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What a year.  It seemed so long, and at the same time it was over just as it was getting started.  I suppose that is the nature of making big moves, physically, as we moved to Michigan full-time, and in business, as we started up the Primal Woods trio of businesses.  We also undertook some much needed home renovation and improvement projects.  And I’m only scratching the surface.  Some things went better than others; most failed to meet my decidedly optimistic hopes.  Still, we are standing going into 2017, and I would say better in every regard for the experiences of 2016.

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Chicken Killing Cone Fabrication

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Step 1: Design laid out with Sharpie on 24 inch wide roll of aluminum flashing

A brief “how-to” on how I fabricated the killing cone.  There are certainly more ways, and probably better ways, but I was able to put this together in about an hour utilizing materials I had on-hand.  So, it has that going for it.  Design courtesy of Anne Arthur; thanks again Anne!

In the first step (1) I laid out the design on some aluminum flashing material I had left over from a project for two tree-nesting duck nest boxes that I completed a couple of years ago.  I also used some as heat shielding last year around the maple syrup evaporator.  This material is inexpensive and useful.  It is light-weight, so this cone is not has heavy-duty as it might be, but I suspect that it will last years in my relatively light-duty application. Read more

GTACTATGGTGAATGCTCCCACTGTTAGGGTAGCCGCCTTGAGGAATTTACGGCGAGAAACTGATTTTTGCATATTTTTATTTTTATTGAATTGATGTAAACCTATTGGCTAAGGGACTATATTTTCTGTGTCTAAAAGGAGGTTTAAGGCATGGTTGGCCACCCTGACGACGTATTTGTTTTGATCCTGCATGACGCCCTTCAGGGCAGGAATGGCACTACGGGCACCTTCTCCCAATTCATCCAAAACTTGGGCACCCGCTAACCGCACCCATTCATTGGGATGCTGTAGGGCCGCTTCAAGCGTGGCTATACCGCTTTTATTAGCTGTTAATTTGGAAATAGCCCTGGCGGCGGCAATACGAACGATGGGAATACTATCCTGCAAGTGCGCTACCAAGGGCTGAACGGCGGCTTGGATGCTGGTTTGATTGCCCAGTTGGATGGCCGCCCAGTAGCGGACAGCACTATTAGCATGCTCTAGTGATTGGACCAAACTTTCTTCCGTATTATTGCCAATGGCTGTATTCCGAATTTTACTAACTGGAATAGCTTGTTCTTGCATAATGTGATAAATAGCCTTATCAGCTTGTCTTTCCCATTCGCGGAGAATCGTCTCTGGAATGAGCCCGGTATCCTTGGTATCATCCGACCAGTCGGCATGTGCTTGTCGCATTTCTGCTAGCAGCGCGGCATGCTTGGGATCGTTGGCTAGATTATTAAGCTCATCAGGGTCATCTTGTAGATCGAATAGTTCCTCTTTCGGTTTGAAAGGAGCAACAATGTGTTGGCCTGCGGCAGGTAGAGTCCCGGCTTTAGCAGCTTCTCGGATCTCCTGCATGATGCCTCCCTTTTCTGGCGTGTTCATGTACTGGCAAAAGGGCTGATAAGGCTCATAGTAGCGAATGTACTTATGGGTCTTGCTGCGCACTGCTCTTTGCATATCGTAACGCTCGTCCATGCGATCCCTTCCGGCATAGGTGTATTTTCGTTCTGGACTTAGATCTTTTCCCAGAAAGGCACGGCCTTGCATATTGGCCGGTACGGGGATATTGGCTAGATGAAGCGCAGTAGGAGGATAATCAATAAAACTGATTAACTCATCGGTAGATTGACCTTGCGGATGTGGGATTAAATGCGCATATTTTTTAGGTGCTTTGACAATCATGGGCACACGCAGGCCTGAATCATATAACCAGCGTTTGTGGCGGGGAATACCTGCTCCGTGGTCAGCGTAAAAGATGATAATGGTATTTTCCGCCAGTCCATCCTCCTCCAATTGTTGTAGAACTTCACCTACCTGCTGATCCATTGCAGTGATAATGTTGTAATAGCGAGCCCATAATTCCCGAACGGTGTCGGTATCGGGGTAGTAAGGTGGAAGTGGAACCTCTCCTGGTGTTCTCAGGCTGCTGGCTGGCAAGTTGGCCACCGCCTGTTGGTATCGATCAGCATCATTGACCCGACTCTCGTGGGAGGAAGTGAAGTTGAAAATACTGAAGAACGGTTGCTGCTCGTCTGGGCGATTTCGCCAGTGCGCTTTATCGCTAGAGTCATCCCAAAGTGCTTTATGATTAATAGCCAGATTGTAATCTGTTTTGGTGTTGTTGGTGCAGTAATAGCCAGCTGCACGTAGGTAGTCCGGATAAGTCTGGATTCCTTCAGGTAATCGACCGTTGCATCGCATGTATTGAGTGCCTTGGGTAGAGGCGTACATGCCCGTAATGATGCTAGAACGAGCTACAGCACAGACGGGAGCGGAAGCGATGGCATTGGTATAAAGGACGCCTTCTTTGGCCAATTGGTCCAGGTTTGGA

The Chicken Experiment, and Meat Chicken Processing Planning

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The ruler of the roost – click to enlarge

Our roosters are now about 21 weeks old, we have had them for 10 weeks as of this past Saturday, September 3rd.  They are way beyond prime butchering age, but that has not been the only point of the experiment.  We will probably keep them a little bit longer, maybe a week or two, before butchering, for a couple of reasons: 1) we enjoy having them around, and 2) to further acclimate the dogs to their presence.  In recent weeks the dogs have been great with chickens.  A few weeks ago we did lose one of the original five birds to a predator, and we are not exactly sure whether the culprit was one or both of the dogs, or some other critter.  The dogs were caught with some evidence, basically the breast of the bird, in the yard, so they have that working against them.  Still, things have gone well since, and we have been free ranging the chickens all day every day for the past two or three weeks.  The chickens move around the yard and the nearby woods, no problems, and plenty of forage for small the omnivores that they are.

The chicken tractor that Anne Arthur designed and built for us has worked very well, we have had no issues.  The chickens return to the coop reliably at sundown.  For use in free ranging chickens, where they are only in the coop overnight, for the most part, it could accommodate 20 or more.  The chickens have not done any noticeable damage to flower beds, and we have fenced them out of the vegetable garden.  If we were keeping them, they would definitely be turned loose in the garden after we shut it down for the year.

All things taken into consideration, the experiment has been a grand success.  We are planning to raise somewhere between one and two dozen meat birds next year.

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Fruit & Nut Tree and Shrub Walk-Around July 2016